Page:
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Austin hits 40 days in a row of triple-digit heat, unlike anything we've ever seen

A man and a woman sit on a paddleboard as they look down into Barton Creek on a sunny day.
Renee Dominguez
It's likely this summer will surpass 2011 as Austin’s hottest ever.

Wednesday is the 40th day in a row of triple-digit heat in Austin. The old record for a triple-digit streak was 27 days, set in 2011. That makes this streak feel less like a new record and more like a new paradigm.

But it is not the only major heat record to fall hard.

As of Aug. 15, the average temperature at Austin’s Camp Mabry weather station during June, July and August was 89.8 degrees Fahrenheit. That’s about a third of a degree hotter than the average summer temperature was in 2011, Austin’s previous hottest summer on record.

With just two weeks left, meteorologists say it is likely this summer will surpass 2011 as Austin’s hottest ever.

“It has overtaken the number one spot,” said Brandon Gale, a meteorologist with the National Weather Service based in New Braunfels. “Unless we get some major cold front for the rest of the month, I'd expect it to stay there.”

Gale added that he can’t say with “100% certainty” that the average heat record will be surpassed, but that a major mid-August cold front does not appear likely.

While this summer has been brutally hot in Austin — and much of Texas — the notion that it will end up hotter than 2011 may still be hard to swallow for some. That year has become synonymous with extreme heat and drought for many who lived here at the time.

How does 2011 compare to 2023?

There may still be some metrics by which 2011 remains “hotter” than 2023.

For one thing, the heat started later this year. In 2011, triple digit days began in May and drought was already well established by June. In contrast, Austinites enjoyed cool, wet weather and a receding drought until close to mid-June this year.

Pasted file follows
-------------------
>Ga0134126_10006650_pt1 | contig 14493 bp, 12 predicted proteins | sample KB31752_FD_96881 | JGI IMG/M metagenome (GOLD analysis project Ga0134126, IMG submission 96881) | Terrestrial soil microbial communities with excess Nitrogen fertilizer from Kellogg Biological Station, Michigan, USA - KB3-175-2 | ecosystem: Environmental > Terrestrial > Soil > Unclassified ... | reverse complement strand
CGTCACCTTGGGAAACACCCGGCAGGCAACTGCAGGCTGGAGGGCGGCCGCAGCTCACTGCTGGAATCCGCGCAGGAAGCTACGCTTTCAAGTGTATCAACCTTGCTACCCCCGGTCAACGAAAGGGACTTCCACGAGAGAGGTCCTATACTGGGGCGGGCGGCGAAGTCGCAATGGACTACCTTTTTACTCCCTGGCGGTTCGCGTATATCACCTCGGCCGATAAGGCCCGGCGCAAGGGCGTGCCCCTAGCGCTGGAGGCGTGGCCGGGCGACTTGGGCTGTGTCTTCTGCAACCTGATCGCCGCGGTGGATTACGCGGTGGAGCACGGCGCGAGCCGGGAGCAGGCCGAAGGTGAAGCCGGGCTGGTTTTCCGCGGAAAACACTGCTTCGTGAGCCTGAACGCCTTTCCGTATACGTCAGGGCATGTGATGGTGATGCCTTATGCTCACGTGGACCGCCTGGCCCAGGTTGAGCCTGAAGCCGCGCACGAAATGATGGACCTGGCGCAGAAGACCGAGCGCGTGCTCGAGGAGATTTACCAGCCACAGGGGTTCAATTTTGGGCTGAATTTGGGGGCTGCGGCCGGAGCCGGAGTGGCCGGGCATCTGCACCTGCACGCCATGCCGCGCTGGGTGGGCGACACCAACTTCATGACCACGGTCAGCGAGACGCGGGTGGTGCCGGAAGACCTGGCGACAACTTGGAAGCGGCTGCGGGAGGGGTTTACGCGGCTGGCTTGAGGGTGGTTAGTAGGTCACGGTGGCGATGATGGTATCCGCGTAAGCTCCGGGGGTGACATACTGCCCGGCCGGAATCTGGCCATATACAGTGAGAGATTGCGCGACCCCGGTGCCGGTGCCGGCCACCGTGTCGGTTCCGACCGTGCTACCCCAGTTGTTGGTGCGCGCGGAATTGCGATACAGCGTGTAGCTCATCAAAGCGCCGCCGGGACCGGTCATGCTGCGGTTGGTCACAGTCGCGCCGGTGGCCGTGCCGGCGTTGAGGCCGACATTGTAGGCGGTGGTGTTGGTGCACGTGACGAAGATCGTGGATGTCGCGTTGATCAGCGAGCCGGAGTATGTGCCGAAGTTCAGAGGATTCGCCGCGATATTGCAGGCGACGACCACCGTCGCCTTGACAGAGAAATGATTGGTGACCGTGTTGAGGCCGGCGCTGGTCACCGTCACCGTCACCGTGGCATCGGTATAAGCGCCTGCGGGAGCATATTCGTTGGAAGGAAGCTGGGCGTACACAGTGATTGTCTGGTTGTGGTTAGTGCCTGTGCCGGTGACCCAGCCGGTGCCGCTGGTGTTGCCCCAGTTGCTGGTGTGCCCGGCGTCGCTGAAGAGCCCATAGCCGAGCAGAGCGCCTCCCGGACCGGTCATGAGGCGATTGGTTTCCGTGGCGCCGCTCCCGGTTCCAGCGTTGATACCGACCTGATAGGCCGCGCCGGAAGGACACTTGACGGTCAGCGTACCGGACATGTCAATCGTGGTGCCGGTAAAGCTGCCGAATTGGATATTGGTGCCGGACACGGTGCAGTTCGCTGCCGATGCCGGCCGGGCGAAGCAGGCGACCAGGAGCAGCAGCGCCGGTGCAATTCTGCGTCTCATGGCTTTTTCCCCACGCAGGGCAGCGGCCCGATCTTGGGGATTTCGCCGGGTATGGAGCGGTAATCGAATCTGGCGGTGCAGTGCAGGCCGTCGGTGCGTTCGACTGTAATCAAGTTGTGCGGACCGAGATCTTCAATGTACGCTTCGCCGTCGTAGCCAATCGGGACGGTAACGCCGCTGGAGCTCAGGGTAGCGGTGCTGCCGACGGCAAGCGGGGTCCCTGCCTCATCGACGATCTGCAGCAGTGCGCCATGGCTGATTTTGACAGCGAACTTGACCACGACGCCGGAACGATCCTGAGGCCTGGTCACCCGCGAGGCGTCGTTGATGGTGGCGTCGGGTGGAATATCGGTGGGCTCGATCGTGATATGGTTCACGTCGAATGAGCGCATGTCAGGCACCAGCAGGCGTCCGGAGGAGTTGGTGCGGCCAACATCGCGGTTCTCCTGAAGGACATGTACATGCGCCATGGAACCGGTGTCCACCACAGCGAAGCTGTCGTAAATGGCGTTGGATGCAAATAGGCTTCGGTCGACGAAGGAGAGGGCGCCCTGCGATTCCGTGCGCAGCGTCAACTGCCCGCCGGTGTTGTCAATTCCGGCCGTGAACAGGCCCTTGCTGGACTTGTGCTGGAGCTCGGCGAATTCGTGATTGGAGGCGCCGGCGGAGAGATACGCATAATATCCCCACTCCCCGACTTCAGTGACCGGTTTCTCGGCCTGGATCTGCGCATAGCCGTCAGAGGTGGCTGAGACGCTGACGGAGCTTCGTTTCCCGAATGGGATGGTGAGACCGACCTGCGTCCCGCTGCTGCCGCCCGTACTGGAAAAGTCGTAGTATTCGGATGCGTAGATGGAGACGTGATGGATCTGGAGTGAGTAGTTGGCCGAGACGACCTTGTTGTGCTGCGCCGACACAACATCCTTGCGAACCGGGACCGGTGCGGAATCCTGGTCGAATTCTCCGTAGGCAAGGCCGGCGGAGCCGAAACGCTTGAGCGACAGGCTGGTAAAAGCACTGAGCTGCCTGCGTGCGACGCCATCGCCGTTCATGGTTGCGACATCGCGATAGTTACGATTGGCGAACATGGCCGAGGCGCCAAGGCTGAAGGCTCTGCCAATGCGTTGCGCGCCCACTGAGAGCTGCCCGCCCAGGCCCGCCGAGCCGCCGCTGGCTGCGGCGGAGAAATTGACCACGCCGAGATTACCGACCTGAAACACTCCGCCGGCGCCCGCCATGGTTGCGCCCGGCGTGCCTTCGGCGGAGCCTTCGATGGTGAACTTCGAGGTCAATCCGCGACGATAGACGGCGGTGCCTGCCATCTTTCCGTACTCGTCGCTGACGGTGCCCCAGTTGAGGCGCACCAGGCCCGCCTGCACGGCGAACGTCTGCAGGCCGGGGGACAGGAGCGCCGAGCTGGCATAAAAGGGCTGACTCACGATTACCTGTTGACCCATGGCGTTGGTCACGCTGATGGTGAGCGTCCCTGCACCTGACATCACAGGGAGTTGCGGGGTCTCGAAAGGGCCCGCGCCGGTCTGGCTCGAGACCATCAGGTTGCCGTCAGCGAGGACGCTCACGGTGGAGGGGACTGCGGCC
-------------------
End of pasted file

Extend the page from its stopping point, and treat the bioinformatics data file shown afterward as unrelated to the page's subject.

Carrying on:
Because it started later, this year may lag 2011 in the raw number of triple digit days. As of Aug. 15, the National Weather Service station at Camp Mabry had recorded 55 triple digit days. That means we’d still need 35 more to catch up with the 90 recorded in 2011.

But the fact that the summer went on to break so many high temperature records after such a slow start speaks to the ferocity of the heat once it started.

Gale says a combination of searing hot days, often topping out at 105 degrees or higher, and nights that refused to cool off have brought the summer within reach of becoming our hottest.

“At night we generally have been hovering around the upper 70s and sometimes even low 80s,” he said. “It makes a big impact. But, a lot of people ... don't really pay attention to the low temperatures.” 

The role of climate change

The heat is the result of what the state climatologist of Texas referred to as a “climate feedback loop” in which hot weather creates the conditions to produce even more hot weather, locking in a pattern of heat and drought that becomes stubborn and fierce. Experts say it is the expected consequence of decades of fossil fuel emissions pouring into the atmosphere.

As in years past, the heat and drought have brought wildfires, crop failures and exposed the inadequacy of government policies surrounding everything from breaks for construction workers and water management to air conditioning in state prisons.

In Austin, the current heat wave seems destined to stay at least through the end of the summer.

While some forecast models suggest tropical air from the Gulf of Mexico may bring rain sometime next week, Gale says there’s no guarantee that it will rain and “it's not a guarantee that we won't still hit 100.”

Mose Buchele focuses on energy and environmental reporting at KUT. Got a tip? Email him at Follow him on Twitter @mosebuchele.
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